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"It all started with nutritional advice to lose weight," says Lavinia Valbonesi, 25, on her social networks. The fit influencer, of Italian blood on her father's side, has not only become the first lady of Ecuador three years later thanks to such a picturesque encounter, which was not love at first sight and needed a lot of insistence from Daniel Noboa (35); Without his momentous participation in the campaign, the centrist candidate might not be president-elect of a country under the volcano of drug trafficking.

During the campaigns of the first and second presidential rounds, Lavinia became the digitalalter ego of her husband, who despite his youth has grown up between elections: his father is Álvaro Noboa, a five-time candidate and the country's main banana magnate. Without Lavinia's empathy and social media management (she has almost 400,000 followers on Instagram and almost 300,000 on Tik Tok), Noboa's latest coup d'état a few days before the polls opened would not have caused the desired effect in a very tight final sprint: the leader of National Democratic Action (ADN, a nod to his father), beat the revolutionary candidate, Luisa Gonzalez, by 3.66% of the vote.

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"I love you, my love. My heart overflows with pride for you. Today Ecuador won, we have a president," he said on social media as soon as the victory of the moderates was confirmed. In the previous hours, Lavinia had caused a sensation again, going to vote wearing a white bulletproof vest, just like her dress, and showing a belly that was five months pregnant. Almost nothing happens in Lavinia's life that her followers do not know, including that she is willing to become "the first servant of the country on the social issues of the government plan."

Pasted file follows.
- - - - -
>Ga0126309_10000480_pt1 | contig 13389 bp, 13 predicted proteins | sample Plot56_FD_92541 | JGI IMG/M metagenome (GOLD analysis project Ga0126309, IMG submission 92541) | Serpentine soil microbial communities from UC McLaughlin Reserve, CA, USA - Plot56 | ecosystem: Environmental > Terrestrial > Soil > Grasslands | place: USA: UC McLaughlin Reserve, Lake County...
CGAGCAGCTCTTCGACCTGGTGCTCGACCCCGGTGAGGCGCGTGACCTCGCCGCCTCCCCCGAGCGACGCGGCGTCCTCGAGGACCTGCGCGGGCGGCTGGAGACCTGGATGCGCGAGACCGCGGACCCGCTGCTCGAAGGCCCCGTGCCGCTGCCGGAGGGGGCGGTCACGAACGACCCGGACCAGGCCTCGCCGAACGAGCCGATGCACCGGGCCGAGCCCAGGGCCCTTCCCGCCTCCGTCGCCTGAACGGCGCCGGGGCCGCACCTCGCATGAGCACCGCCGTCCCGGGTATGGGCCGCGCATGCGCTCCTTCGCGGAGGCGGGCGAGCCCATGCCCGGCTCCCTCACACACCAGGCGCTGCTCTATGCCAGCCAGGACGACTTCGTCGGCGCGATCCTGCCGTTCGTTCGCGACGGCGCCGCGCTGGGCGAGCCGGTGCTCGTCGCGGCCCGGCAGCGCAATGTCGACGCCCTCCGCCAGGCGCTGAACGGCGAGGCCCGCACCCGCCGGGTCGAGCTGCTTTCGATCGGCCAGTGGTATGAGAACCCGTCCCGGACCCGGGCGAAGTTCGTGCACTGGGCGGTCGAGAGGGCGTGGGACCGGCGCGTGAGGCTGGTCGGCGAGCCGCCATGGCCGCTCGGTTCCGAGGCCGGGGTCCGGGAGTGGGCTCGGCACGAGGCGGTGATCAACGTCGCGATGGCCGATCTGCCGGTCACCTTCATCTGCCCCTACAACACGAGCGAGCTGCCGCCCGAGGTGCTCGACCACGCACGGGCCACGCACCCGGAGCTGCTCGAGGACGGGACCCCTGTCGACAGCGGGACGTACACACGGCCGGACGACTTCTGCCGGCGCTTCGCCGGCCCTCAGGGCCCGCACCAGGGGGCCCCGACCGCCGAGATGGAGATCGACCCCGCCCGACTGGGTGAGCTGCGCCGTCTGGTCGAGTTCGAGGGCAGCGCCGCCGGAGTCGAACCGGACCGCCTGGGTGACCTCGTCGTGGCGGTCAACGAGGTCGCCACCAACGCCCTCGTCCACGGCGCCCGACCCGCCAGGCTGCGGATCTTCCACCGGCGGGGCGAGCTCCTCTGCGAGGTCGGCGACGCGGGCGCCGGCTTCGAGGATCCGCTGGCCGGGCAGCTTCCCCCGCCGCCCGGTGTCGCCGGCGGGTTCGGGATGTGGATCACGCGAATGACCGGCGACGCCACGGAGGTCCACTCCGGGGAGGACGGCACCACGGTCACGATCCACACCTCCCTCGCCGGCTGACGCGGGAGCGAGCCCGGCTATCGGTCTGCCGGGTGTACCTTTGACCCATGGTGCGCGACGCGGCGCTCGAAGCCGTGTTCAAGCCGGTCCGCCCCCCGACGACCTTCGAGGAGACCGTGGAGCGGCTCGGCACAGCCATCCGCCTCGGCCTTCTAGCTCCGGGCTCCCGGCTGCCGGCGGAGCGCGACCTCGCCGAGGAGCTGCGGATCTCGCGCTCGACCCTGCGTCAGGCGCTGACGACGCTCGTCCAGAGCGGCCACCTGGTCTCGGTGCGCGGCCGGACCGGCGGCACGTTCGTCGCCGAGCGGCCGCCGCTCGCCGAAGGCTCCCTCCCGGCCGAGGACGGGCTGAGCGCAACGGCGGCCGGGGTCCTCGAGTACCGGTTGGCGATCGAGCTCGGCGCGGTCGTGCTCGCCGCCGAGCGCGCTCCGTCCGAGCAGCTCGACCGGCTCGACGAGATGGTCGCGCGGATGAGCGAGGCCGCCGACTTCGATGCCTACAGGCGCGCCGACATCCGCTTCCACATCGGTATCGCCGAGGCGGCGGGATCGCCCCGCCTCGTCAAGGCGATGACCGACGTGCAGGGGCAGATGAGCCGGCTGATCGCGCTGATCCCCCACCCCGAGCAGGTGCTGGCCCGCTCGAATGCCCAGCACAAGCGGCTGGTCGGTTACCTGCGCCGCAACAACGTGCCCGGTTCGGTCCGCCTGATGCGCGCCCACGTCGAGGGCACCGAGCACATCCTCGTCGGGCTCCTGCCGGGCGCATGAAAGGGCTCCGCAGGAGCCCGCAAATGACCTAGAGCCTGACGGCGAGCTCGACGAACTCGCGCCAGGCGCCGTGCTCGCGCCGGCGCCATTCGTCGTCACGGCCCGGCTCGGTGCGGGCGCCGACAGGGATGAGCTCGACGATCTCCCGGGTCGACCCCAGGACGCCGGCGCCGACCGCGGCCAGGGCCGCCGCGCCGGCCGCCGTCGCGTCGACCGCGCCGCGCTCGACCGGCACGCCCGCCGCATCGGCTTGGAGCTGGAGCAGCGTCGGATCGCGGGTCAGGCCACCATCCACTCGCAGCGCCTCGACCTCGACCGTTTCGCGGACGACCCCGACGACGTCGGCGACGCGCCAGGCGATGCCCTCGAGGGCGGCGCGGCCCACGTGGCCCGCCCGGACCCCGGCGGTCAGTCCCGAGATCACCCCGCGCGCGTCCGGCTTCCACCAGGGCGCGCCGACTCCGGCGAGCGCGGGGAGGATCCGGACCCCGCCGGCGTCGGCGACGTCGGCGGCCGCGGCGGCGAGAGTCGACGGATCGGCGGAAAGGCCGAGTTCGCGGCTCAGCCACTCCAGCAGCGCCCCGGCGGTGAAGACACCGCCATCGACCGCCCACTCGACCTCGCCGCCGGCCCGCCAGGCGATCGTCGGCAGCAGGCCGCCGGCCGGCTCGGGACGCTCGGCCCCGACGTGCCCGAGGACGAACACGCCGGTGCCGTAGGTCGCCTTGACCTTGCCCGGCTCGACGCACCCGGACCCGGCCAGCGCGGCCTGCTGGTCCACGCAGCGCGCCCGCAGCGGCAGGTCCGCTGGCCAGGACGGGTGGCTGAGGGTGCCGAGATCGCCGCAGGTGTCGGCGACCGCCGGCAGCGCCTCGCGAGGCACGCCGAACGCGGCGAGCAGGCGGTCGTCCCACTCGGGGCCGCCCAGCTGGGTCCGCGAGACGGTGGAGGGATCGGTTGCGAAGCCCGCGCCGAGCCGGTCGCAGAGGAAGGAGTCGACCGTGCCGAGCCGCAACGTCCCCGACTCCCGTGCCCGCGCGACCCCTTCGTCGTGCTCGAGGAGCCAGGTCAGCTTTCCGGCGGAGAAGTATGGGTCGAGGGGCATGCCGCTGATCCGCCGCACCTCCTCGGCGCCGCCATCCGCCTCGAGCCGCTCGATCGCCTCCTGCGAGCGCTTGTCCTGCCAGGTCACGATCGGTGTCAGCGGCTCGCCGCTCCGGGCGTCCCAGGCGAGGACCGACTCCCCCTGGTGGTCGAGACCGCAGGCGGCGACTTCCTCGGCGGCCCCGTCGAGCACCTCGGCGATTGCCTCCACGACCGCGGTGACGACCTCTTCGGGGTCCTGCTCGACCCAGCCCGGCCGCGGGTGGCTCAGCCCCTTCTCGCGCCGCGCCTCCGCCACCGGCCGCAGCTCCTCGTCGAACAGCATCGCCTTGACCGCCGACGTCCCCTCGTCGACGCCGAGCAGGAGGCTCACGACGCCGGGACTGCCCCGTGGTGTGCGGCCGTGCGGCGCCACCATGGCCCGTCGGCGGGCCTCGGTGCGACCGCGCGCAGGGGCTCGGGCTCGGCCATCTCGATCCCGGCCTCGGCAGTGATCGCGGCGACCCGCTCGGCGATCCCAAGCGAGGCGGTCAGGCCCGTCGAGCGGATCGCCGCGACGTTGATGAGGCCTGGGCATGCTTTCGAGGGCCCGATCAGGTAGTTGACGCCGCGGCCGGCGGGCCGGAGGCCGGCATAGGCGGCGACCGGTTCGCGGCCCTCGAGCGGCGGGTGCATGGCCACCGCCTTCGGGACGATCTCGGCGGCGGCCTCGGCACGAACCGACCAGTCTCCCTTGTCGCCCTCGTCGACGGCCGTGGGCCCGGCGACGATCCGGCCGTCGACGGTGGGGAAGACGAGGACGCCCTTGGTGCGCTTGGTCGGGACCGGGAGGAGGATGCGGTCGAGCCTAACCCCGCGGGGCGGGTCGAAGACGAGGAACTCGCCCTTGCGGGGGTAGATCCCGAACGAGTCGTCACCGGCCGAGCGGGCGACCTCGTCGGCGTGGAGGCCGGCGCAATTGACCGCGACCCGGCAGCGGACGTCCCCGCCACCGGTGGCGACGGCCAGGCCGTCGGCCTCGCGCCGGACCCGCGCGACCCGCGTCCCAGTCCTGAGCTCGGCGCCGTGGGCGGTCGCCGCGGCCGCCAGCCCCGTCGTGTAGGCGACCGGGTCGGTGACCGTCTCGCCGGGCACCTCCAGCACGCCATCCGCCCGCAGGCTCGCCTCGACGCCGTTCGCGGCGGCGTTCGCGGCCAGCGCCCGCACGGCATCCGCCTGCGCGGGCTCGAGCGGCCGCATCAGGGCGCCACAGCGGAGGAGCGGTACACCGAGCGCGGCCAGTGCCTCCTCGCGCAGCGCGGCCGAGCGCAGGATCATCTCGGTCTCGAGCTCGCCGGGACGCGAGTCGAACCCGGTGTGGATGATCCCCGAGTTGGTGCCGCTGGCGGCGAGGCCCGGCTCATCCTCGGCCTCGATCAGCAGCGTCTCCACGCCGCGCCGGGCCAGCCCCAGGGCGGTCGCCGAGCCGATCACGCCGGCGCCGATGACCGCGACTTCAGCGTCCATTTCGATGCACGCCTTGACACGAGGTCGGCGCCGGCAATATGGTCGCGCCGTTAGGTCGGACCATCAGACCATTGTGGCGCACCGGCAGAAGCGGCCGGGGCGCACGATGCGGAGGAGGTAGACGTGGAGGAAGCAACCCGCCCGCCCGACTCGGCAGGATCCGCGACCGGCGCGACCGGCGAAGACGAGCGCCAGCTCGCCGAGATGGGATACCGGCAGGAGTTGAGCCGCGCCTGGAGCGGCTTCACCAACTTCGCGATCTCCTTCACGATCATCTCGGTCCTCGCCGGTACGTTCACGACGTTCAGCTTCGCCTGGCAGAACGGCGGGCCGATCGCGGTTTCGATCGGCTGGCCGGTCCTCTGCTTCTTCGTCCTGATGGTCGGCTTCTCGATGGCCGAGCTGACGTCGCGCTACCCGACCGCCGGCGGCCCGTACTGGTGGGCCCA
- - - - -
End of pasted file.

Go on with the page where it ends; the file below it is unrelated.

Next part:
The couple starts their days doing their sports routines, eating very healthy, playing with their son and then, each in their own way, they launch themselves into very intense days of work. Lavinia dazzled on the campaign trail with her white outfits, which symbolize peace when Ecuador suffers the most from violence.

"Water or coffee?" she asks the LOC reporter, who has come to interview her husband in their family apartment in front of Guayaquil's Malecón. Lavinia has just fed her first child, tidies up the afternoon agenda, attends to some cameramen who are passing by and observes her husband from afar, gathered with his team of collaborators. The couple already has a son, little Alvarito ("My flesh-and-blood prince, I want to see you as a big brother"), in honor of the family patriarch.

Heart specialists find him to resemble Diana Spencer, only aesthetically. She doesn't flaunt very expensive or extravagant brands, because she knows that she has become an inspiration to many young women. Her fashion consultant revealed to the local press that "with Lavinia we manage a moodboard in the style of Kate Middleton and Carla Bruni," who was also first lady.